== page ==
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Subpoenas issued in Lantigua case

Campaign finance officials seek club, restaurant data

Mayor William Lantigua has not responded to Globe requests about finances. Mayor William Lantigua has not responded to Globe requests about finances.
By Andrea Estes and Scott Allen
Globe Staff / June 7, 2011

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State campaign finance officials have subpoenaed billing records from at least six restaurants and clubs in the Lawrence area as part of a burgeoning investigation into the fund-raising practices of Mayor William Lantigua of Lawrence.

The probe by the Office of Campaign and Political Finance follows a Globe report that found that Lantigua has held at least 15 campaign events at restaurants and clubs in the past three years for which he reported no expenses for the food, music, or the hall, potentially representing tens of thousands of dollars in unreported and possibly illegal campaign donations.

The events ranged from a $20-a-ticket buffet at a social club managed by his former campaign treasurer’s family to a reception headlined by Governor Deval Patrick at which guests paid up to $500 to the Lantigua campaign.

Several club and restaurant owners said yesterday that they sent Lantigua’s campaign or his associates a bill for fund-raising events, but could produce no evidence that his campaign ever paid.

State campaign finance law requires that candidates detail all donations, either cash or services, and bans contributions by individuals of more than $500. Businesses are barred from donating.

Lantigua has not responded to numerous requests by the Globe to discuss his campaign finance reports over the past two weeks. He did not respond to a written list of questions yesterday.

Juan Yepez, who owns a converted mill in which Lantigua held two fund-raisers, confirmed that he received a subpoena, but insisted that his business did nothing wrong. He said the function hall in his building, Chester’s, billed the Lantigua campaign for an upscale 2010 reception, though he would not say whether the bill was paid.

He said it was Lantigua’s responsibility to clear up the controversy.

“At the end of the day, the mayor has obligations and commitments and requirements with the state that he needs to follow and file and disclose correctly,’’ Yepez said. “Unfortunately, in this situation, that was not done.’’

State campaign finance officials would not confirm that they have opened an investigation beyond a routine audit of Lantigua and five rivals who ran for mayor in 2009. Lantigua narrowly won, and has been mired in controversy almost since he took office. The Globe reported in April that he is the subject of ongoing state and federal investigations into possible abuses of power.

The April 2010 event at Chester’s, where guests dined on hors d’oeuvres and paella, is one of several for which it is unclear who paid Lantigua’s campaign expenses on the way to becoming the state’s first Latino mayor.

It is also unclear who, if anyone, paid an $875 bill from Salvatore’s restaurant and function hall for a March 3, 2008, fund-raiser featuring Patrick. A manager at Salvatore’s, which routinely charges politicians for functions, said they do not know who paid the bill, though the facility gave it to consultant and fund-raiser Robert LaRochelle.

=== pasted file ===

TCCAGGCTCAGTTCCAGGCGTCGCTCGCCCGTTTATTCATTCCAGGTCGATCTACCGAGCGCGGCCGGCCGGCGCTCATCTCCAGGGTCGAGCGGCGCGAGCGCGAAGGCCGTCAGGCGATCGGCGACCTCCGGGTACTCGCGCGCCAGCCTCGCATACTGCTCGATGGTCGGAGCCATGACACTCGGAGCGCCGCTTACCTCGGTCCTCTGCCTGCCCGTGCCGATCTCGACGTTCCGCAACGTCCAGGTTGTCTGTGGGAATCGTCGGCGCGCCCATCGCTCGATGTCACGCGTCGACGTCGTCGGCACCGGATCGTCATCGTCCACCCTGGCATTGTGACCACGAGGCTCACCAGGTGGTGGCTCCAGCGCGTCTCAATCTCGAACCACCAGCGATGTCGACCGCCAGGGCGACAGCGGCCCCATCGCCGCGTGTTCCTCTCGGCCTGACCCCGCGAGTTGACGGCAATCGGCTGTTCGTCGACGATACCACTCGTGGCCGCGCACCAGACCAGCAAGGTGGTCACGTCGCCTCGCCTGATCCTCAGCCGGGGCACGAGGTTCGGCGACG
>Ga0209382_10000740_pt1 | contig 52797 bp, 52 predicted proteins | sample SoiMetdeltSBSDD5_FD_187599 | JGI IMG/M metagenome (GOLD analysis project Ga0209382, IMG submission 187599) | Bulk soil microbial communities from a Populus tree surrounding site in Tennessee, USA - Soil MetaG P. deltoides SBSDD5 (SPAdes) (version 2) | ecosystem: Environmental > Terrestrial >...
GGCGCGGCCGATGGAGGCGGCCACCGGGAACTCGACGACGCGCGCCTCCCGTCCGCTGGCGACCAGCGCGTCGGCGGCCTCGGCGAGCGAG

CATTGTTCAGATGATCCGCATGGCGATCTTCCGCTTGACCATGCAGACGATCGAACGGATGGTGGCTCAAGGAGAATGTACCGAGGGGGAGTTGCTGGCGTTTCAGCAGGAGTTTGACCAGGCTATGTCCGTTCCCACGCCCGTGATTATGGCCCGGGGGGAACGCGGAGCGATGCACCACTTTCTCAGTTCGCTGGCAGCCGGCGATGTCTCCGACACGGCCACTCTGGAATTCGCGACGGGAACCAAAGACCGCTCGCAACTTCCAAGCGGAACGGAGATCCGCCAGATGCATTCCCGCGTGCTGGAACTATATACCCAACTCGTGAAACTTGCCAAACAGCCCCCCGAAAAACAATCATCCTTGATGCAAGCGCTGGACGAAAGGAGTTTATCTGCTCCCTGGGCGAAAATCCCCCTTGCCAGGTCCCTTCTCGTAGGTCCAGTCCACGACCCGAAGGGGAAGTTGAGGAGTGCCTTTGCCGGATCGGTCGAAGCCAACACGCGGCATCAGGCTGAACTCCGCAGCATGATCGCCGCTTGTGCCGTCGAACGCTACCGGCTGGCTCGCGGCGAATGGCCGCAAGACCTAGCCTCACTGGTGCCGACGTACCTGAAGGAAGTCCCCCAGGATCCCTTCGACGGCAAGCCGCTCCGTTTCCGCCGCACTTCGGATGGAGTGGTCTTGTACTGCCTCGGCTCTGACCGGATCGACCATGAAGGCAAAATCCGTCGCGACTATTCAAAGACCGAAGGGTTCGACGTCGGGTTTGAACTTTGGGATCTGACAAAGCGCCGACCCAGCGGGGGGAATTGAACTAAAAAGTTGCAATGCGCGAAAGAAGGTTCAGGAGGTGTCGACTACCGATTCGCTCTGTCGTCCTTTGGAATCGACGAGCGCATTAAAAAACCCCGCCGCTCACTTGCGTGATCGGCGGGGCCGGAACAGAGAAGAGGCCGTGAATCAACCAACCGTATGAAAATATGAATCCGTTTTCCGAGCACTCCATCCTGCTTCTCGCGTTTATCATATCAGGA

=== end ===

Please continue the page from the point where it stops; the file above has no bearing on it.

LaRochelle said he gave the bill to the campaign, which did not report paying. Salvatore‘s manager said yesterday that the event was so long ago his records may not be available.

The Globe also reported other apparent violations, including a failure by Lantigua’s campaign to file a required spending report for the first four months of his mayoral race in 2009.

Until recently, Lantigua’s girlfriend, Lorenza Ortega, served as his campaign treasurer, even though she was barred from filling that position because she is a public employee. She has worked for the city of Lawrence since 2005. She signed a form swearing she was not a public employee when she became treasurer in July 2009.

Lantigua held at least two fund-raisers at which expensive prizes were awarded, but he did not report their value as campaign contributions. At one Halloween 2009 fund-raiser, Lantigua gave away a trip for two to Las Vegas, a laptop computer, and other prizes for the best costumes.

Several bar and club owners confirmed yesterday that they have received subpoenas for “any and all’’ materials related to Lantigua fund-raisers.

Juan Hidalgo — who owns Malaya’s and Balis, the site of several Lantigua parties — said he received a subpoena but did not know exactly what information state officials are seeking.

“I don’t want to misstate anything,’’ he said. “The lawyer has the paperwork.’’

Yepez said he planned to meet with Office of Campaign and Political Finance officials this month to discuss Lantigua fund-raisers held at Chester’s.

Lantigua’s former campaign treasurer, Michael Fielding, could not be reached for comment. In an earlier interview, Fielding insisted that the functions were never catered, but were potluck, with volunteers donating food.

However, Fielding paid at least one catering bill personally, for a function at the British Club, which is managed by members of his family.

The 2010 Valentine’s Day fund-raiser was catered by the Claddagh Restaurant in Lawrence, which served roughly 100 guests finger sandwiches, meatballs, chicken wings, and pasta salad. A Claddagh manager said Fielding paid the bill with a personal check.

That in-kind donation was not included in Lantigua’s campaign finance report.

Andrea Estes can be reached at estes@globe.com.